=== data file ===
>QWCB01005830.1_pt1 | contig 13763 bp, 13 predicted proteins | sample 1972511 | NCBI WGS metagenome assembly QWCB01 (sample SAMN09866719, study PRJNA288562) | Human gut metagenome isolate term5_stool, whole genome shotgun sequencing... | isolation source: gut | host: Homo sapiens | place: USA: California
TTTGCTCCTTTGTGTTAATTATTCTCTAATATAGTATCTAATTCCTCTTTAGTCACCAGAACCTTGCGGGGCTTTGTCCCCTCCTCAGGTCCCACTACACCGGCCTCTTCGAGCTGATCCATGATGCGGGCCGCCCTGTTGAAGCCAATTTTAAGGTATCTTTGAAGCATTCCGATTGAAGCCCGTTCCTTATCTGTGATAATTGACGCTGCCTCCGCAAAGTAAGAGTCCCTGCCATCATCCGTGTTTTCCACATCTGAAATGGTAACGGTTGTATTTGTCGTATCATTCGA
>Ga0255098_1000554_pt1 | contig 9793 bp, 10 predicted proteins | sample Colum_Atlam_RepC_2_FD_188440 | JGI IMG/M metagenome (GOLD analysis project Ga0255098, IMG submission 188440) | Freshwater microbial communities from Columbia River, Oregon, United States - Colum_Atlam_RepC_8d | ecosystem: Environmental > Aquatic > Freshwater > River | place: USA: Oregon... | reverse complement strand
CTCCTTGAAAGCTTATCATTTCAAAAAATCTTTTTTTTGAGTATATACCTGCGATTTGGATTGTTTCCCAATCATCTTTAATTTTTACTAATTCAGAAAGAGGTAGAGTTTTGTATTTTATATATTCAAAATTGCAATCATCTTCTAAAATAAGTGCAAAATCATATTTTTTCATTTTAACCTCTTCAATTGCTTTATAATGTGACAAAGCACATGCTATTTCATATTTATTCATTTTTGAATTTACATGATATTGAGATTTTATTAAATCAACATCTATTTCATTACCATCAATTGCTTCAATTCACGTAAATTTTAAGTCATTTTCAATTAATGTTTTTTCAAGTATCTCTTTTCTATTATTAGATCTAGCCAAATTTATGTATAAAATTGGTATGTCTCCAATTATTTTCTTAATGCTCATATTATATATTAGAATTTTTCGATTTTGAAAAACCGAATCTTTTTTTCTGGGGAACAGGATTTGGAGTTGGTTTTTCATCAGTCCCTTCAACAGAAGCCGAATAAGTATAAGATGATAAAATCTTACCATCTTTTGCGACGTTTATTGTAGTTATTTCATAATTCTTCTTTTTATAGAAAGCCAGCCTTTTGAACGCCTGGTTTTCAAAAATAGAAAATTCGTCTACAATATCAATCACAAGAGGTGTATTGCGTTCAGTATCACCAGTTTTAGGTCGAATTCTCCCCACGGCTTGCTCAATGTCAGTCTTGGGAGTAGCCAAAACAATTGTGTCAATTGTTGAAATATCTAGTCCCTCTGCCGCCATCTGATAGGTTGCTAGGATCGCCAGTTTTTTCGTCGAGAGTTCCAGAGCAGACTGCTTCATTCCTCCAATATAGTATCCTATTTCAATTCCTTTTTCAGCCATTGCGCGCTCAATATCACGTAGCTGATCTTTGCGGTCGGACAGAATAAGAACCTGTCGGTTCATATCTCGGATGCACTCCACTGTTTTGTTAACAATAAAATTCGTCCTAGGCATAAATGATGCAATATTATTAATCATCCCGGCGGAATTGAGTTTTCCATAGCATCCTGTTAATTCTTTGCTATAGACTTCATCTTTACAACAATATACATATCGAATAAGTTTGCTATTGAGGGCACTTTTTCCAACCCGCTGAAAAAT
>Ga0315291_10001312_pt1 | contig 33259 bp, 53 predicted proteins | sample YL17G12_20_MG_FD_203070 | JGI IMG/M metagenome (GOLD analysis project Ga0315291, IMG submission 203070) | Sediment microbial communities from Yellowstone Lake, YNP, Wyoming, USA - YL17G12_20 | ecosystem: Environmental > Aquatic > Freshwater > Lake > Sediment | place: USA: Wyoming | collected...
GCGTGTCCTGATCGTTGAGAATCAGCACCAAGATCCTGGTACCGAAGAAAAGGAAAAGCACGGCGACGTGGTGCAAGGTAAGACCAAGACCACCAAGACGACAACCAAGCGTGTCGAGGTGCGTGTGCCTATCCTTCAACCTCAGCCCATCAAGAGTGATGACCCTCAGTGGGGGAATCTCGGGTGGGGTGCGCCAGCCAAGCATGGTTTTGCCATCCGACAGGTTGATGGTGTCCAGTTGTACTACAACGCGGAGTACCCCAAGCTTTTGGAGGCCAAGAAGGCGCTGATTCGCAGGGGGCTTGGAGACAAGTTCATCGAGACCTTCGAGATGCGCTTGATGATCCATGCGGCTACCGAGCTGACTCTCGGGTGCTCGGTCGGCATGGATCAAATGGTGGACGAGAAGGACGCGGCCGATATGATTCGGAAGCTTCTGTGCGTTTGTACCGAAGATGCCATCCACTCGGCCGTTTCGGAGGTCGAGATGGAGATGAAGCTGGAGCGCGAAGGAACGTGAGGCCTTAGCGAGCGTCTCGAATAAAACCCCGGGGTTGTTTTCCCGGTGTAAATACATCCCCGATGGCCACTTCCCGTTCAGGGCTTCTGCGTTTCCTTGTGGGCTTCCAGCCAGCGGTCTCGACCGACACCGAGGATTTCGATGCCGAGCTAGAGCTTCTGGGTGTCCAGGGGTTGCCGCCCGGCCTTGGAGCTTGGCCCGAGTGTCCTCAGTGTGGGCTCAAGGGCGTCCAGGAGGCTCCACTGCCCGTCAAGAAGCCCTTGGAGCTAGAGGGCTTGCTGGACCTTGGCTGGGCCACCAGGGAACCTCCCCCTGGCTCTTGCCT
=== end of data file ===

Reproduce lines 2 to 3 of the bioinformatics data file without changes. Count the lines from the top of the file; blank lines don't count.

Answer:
TTTGCTCCTTTGTGTTAATTATTCTCTAATATAGTATCTAATTCCTCTTTAGTCACCAGAACCTTGCGGGGCTTTGTCCCCTCCTCAGGTCCCACTACACCGGCCTCTTCGAGCTGATCCATGATGCGGGCCGCCCTGTTGAAGCCAATTTTAAGGTATCTTTGAAGCATTCCGATTGAAGCCCGTTCCTTATCTGTGATAATTGACGCTGCCTCCGCAAAGTAAGAGTCCCTGCCATCATCCGTGTTTTCCACATCTGAAATGGTAACGGTTGTATTTGTCGTATCATTCGA
>Ga0255098_1000554_pt1 | contig 9793 bp, 10 predicted proteins | sample Colum_Atlam_RepC_2_FD_188440 | JGI IMG/M metagenome (GOLD analysis project Ga0255098, IMG submission 188440) | Freshwater microbial communities from Columbia River, Oregon, United States - Colum_Atlam_RepC_8d | ecosystem: Environmental > Aquatic > Freshwater > River | place: USA: Oregon... | reverse complement strand